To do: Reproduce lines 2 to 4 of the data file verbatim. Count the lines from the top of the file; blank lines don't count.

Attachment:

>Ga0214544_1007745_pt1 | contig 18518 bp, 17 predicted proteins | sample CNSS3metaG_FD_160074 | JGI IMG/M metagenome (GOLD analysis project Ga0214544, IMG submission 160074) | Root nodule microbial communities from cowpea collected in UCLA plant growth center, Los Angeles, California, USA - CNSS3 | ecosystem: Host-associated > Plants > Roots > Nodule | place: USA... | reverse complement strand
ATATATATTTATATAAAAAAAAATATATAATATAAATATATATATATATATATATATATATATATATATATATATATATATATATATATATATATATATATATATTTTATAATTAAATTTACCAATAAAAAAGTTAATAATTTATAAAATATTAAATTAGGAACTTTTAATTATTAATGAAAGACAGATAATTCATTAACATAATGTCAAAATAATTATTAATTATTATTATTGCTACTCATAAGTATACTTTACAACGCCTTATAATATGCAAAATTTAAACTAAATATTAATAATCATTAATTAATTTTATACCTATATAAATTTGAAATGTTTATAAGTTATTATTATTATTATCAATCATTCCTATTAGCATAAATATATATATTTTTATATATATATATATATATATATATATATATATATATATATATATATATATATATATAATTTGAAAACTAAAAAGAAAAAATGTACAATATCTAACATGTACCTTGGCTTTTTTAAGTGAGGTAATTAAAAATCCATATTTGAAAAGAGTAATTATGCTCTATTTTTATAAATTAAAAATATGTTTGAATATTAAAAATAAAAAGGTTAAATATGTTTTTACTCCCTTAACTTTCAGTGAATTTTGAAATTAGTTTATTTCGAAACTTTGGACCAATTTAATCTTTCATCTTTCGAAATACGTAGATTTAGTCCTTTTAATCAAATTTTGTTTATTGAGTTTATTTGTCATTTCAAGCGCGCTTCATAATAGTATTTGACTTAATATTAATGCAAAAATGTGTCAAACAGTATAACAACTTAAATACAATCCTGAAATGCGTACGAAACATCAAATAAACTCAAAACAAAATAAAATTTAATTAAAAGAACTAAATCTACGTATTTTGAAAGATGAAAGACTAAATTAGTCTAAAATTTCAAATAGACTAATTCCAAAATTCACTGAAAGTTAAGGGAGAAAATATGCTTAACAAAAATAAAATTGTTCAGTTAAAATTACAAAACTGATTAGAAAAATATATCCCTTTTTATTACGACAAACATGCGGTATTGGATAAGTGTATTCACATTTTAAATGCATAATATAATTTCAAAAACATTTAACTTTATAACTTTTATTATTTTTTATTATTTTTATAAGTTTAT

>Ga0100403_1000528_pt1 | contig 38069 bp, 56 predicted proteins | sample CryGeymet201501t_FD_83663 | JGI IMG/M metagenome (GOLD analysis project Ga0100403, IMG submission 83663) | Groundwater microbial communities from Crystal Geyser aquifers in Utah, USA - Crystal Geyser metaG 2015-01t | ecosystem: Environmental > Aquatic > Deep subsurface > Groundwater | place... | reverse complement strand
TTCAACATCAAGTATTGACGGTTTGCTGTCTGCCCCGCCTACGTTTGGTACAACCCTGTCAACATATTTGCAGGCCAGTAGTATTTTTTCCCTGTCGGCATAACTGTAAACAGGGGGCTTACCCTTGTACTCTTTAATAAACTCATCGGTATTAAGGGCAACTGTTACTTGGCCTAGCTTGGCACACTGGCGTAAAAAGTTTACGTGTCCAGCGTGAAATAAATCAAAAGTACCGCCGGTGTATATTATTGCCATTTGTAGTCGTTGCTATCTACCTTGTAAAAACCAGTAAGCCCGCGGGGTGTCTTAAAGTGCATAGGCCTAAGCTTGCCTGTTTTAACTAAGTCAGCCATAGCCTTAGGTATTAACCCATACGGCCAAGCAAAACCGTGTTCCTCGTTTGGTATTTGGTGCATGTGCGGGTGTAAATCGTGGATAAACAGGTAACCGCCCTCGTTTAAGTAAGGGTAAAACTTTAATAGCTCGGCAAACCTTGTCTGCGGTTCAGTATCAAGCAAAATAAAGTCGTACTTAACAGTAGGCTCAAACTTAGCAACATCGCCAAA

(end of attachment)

ATATATATTTATATAAAAAAAAATATATAATATAAATATATATATATATATATATATATATATATATATATATATATATATATATATATATATATATATATATATTTTATAATTAAATTTACCAATAAAAAAGTTAATAATTTATAAAATATTAAATTAGGAACTTTTAATTATTAATGAAAGACAGATAATTCATTAACATAATGTCAAAATAATTATTAATTATTATTATTGCTACTCATAAGTATACTTTACAACGCCTTATAATATGCAAAATTTAAACTAAATATTAATAATCATTAATTAATTTTATACCTATATAAATTTGAAATGTTTATAAGTTATTATTATTATTATCAATCATTCCTATTAGCATAAATATATATATTTTTATATATATATATATATATATATATATATATATATATATATATATATATATATATATAATTTGAAAACTAAAAAGAAAAAATGTACAATATCTAACATGTACCTTGGCTTTTTTAAGTGAGGTAATTAAAAATCCATATTTGAAAAGAGTAATTATGCTCTATTTTTATAAATTAAAAATATGTTTGAATATTAAAAATAAAAAGGTTAAATATGTTTTTACTCCCTTAACTTTCAGTGAATTTTGAAATTAGTTTATTTCGAAACTTTGGACCAATTTAATCTTTCATCTTTCGAAATACGTAGATTTAGTCCTTTTAATCAAATTTTGTTTATTGAGTTTATTTGTCATTTCAAGCGCGCTTCATAATAGTATTTGACTTAATATTAATGCAAAAATGTGTCAAACAGTATAACAACTTAAATACAATCCTGAAATGCGTACGAAACATCAAATAAACTCAAAACAAAATAAAATTTAATTAAAAGAACTAAATCTACGTATTTTGAAAGATGAAAGACTAAATTAGTCTAAAATTTCAAATAGACTAATTCCAAAATTCACTGAAAGTTAAGGGAGAAAATATGCTTAACAAAAATAAAATTGTTCAGTTAAAATTACAAAACTGATTAGAAAAATATATCCCTTTTTATTACGACAAACATGCGGTATTGGATAAGTGTATTCACATTTTAAATGCATAATATAATTTCAAAAACATTTAACTTTATAACTTTTATTATTTTTTATTATTTTTATAAGTTTAT

>Ga0100403_1000528_pt1 | contig 38069 bp, 56 predicted proteins | sample CryGeymet201501t_FD_83663 | JGI IMG/M metagenome (GOLD analysis project Ga0100403, IMG submission 83663) | Groundwater microbial communities from Crystal Geyser aquifers in Utah, USA - Crystal Geyser metaG 2015-01t | ecosystem: Environmental > Aquatic > Deep subsurface > Groundwater | place... | reverse complement strand
TTCAACATCAAGTATTGACGGTTTGCTGTCTGCCCCGCCTACGTTTGGTACAACCCTGTCAACATATTTGCAGGCCAGTAGTATTTTTTCCCTGTCGGCATAACTGTAAACAGGGGGCTTACCCTTGTACTCTTTAATAAACTCATCGGTATTAAGGGCAACTGTTACTTGGCCTAGCTTGGCACACTGGCGTAAAAAGTTTACGTGTCCAGCGTGAAATAAATCAAAAGTACCGCCGGTGTATATTATTGCCATTTGTAGTCGTTGCTATCTACCTTGTAAAAACCAGTAAGCCCGCGGGGTGTCTTAAAGTGCATAGGCCTAAGCTTGCCTGTTTTAACTAAGTCAGCCATAGCCTTAGGTATTAACCCATACGGCCAAGCAAAACCGTGTTCCTCGTTTGGTATTTGGTGCATGTGCGGGTGTAAATCGTGGATAAACAGGTAACCGCCCTCGTTTAAGTAAGGGTAAAACTTTAATAGCTCGGCAAACCTTGTCTGCGGTTCAGTATCAAGCAAAATAAAGTCGTACTTAACAGTAGGCTCAAACTTAGCAACATCGCCAAA